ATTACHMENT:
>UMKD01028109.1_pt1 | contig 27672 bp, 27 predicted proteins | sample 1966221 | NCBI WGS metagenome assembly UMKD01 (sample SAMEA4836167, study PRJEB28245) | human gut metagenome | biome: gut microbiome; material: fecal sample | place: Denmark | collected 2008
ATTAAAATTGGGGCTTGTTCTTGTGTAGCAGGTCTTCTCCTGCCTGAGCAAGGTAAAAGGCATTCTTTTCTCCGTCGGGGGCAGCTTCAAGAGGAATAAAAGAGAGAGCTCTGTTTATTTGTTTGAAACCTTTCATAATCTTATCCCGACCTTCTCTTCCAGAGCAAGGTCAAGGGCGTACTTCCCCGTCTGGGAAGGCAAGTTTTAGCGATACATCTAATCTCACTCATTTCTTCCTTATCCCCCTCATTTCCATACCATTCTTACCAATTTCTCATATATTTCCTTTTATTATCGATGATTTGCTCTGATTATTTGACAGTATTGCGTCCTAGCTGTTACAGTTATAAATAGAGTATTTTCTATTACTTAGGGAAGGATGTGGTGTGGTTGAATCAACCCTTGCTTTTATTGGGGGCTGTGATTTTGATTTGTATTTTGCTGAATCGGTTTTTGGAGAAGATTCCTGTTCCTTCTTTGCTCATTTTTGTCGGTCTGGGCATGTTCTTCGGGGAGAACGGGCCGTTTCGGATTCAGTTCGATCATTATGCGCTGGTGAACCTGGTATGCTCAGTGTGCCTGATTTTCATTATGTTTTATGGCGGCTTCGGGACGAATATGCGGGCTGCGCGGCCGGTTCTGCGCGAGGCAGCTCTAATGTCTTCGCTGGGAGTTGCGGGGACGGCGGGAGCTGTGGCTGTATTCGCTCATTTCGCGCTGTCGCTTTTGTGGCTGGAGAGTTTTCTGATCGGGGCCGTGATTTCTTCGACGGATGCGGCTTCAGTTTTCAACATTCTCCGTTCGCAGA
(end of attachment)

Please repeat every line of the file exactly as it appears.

>UMKD01028109.1_pt1 | contig 27672 bp, 27 predicted proteins | sample 1966221 | NCBI WGS metagenome assembly UMKD01 (sample SAMEA4836167, study PRJEB28245) | human gut metagenome | biome: gut microbiome; material: fecal sample | place: Denmark | collected 2008
ATTAAAATTGGGGCTTGTTCTTGTGTAGCAGGTCTTCTCCTGCCTGAGCAAGGTAAAAGGCATTCTTTTCTCCGTCGGGGGCAGCTTCAAGAGGAATAAAAGAGAGAGCTCTGTTTATTTGTTTGAAACCTTTCATAATCTTATCCCGACCTTCTCTTCCAGAGCAAGGTCAAGGGCGTACTTCCCCGTCTGGGAAGGCAAGTTTTAGCGATACATCTAATCTCACTCATTTCTTCCTTATCCCCCTCATTTCCATACCATTCTTACCAATTTCTCATATATTTCCTTTTATTATCGATGATTTGCTCTGATTATTTGACAGTATTGCGTCCTAGCTGTTACAGTTATAAATAGAGTATTTTCTATTACTTAGGGAAGGATGTGGTGTGGTTGAATCAACCCTTGCTTTTATTGGGGGCTGTGATTTTGATTTGTATTTTGCTGAATCGGTTTTTGGAGAAGATTCCTGTTCCTTCTTTGCTCATTTTTGTCGGTCTGGGCATGTTCTTCGGGGAGAACGGGCCGTTTCGGATTCAGTTCGATCATTATGCGCTGGTGAACCTGGTATGCTCAGTGTGCCTGATTTTCATTATGTTTTATGGCGGCTTCGGGACGAATATGCGGGCTGCGCGGCCGGTTCTGCGCGAGGCAGCTCTAATGTCTTCGCTGGGAGTTGCGGGGACGGCGGGAGCTGTGGCTGTATTCGCTCATTTCGCGCTGTCGCTTTTGTGGCTGGAGAGTTTTCTGATCGGGGCCGTGATTTCTTCGACGGATGCGGCTTCAGTTTTCAACATTCTCCGTTCGCAGA